We all know about the almond cookies you see in the cookie aisles of Whole Foods or Trader Joe’s: the crumbly, yellow-tinted little snickerdoodle-esque cookies with a tiny, sad-looking half of an almond nestled in the center. This is what I usually think of when I think about a Chinese almond cookie, completely mass-produced, not fresh in the slightest…and usually found inside an individual cellophane wrapper. Apart from the one small almond in the middle the cookies are rarely made with real almonds, usually substituting the cheaper imitation almond extract or flavoring (which gives it that unnatural yellow coloring). And the Chinese bakeries lining Canal Street won’t really offer you a traditional Chinese almond cookie on Chinese Almond Cookie Day, preferring to stick to softer sweets like red bean buns and egg custards.

You could head to the Chinese grocery stores in Chinatown for these cookies, but to me, they’re unpalatable and I’d much rather eat freshly-made food than cookies that’ve been sitting in their wrappers on their long freight trip from Hong Kong. But I didn’t have to think very long for an alternative on this national food holiday!

If you’re going in the direction of Chinatown anyway, skip the prepackaged almond cookies and head to the famous Chinatown Ice Cream Factory on Bayard Street. The friendly, pudgy dragon gobbling up ice cream has always been a staple in my view of Chinatown, and it never really felt like summer until I waited in their long line for one of their specialty flavors. Even though there’s a Haagen-Dazs right down the street, locals and tourists alike flock to Chinatown Ice Cream Factory, the tiny little ice cream joint that makes homemade ice cream in unique, Asian-inspired flavors, like lychee, taro, and red bean. You want to talk about how every Asian restaurant in the country now serves green tea ice cream, this is the place that made it before it became mainstream. Even better, these are considered their “regular” flavors, expected to be on tap (give or take daily availability) every day. Their more exotic flavors are things I haven’t heard about since my last visit, and I’m really interested to try: flavors like avocado, wasabi, and banana are definitely not the normal fare in an ice cream shop!

And one of their most popular flavors is, of course, Chinese Almond Cookie. Not only is the ice cream flavored with real almond extract to give it its authentic taste, you can actually get real almond cookies crumbled up inside your scoop. It’s packed with flavor in a way that a typical ice cream parlor overlooks, spending more time on their chocolates and fixin-packed flavors than a simple vanilla almond. And even then, it’s way more vanilla than almond. But Chinatown Ice Cream Factory has set its reputation and fame on their outstanding, unique flavors, and Chinese Almond Cookie is no different. So keep walking when you see those stale, unappealing almond cookies and stop by the ice cream factory today for the real taste of the food holiday!

Chinatown Ice Cream Factory
65 Bayard St (between Elizabeth St & Mott St)


“Almond Cookie is my favorite flavor at Chinatown Ice Cream Factory. It’s so popular that to say so is practically cliché, but that mix of crushed almond cookies in an almond-scented vanilla ice cream base is incredibly seductive, the flavors spot-on. I most often stop at Chinatown Ice Cream Factory after dinner nearby, but by then, and especially on a Friday or Saturday night, chances are they’ll have sold out of Almond Cookie.”–Serious Eats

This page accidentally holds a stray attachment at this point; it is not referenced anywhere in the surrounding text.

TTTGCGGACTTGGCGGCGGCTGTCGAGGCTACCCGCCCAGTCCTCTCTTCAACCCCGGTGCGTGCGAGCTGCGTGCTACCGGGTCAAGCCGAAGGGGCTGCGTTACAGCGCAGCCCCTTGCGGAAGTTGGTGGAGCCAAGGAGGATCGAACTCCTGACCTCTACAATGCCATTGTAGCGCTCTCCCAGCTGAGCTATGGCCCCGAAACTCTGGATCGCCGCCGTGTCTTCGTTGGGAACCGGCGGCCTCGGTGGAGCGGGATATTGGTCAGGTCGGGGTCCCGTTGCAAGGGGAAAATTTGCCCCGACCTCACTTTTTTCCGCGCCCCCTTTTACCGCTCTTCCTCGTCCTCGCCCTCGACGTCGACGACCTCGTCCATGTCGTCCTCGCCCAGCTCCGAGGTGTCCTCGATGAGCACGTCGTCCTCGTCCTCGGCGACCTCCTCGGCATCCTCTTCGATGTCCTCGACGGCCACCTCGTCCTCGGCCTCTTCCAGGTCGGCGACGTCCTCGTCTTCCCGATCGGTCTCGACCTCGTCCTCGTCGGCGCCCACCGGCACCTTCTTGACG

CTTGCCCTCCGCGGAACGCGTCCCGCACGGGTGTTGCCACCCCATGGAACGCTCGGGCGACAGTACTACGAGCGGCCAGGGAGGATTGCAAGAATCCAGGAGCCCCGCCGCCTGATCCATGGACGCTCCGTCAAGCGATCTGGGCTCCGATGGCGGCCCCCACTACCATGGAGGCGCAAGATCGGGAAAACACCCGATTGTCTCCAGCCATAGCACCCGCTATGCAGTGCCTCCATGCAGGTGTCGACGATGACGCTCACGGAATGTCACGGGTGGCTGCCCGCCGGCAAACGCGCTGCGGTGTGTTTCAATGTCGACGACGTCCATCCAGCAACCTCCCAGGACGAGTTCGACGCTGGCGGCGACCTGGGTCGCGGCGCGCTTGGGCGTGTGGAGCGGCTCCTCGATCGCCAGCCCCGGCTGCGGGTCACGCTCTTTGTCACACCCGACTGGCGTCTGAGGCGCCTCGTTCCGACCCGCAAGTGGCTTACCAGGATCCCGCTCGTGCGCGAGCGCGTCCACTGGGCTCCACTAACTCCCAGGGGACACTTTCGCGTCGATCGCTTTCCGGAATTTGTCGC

“For more than 30 years, CICF has been serving flavors like almond cookie, avocado, black sesame, green tea, lychee, red bean, and countless more American and Chinese flavors. The flavors in each scoop are so apparent, and jump out at you upon initial contact. Every bite of almond cookie tastes as if you were eating an entire bag of almond cookies!”–New York.com

Some reviews from Yelp.com:

“The last time I was here, I brought Nydia C., having never heard of this place before. She had the luxury of having their “Almond Cookie” flavor that day; later exclaiming it to be the best she’s tasted. I tried it myself for the first time then, and I have to agree. It instantly brought me back to the goodhumor almond ice cream bars II had as a kid in those hot summer days, only better, much better.”–Jef T.

” We shared a scoop of red bean ice cream and a scoop of almond cookie ice cream. We loved them both! The red bean ice cream was pink, and if found anywhere outside of Chinatown would have been mistaken for strawberry just by looking at it. It wasn’t. Instead it had a very mildly sweet and delicate flavor. Meanwhile, the almond cookie ice cream was much stronger in flavor and tasted of amaretto cookies. Amazing. Not only were these ice creams delicious, but they were light and fluffy as well, almost as if they had been whipped. You could see tiny air pockets throughout the ice cream. This lightness made the ice cream really stand out to me from other denser ice creams I’ve had in the past. This was a truly delightful difference, and I know this ice cream will definitely bring me back to Chinatown for more!”–Victoria K.


Make sure you check out the updated NYC Food Holidays Map to find this most recent holiday!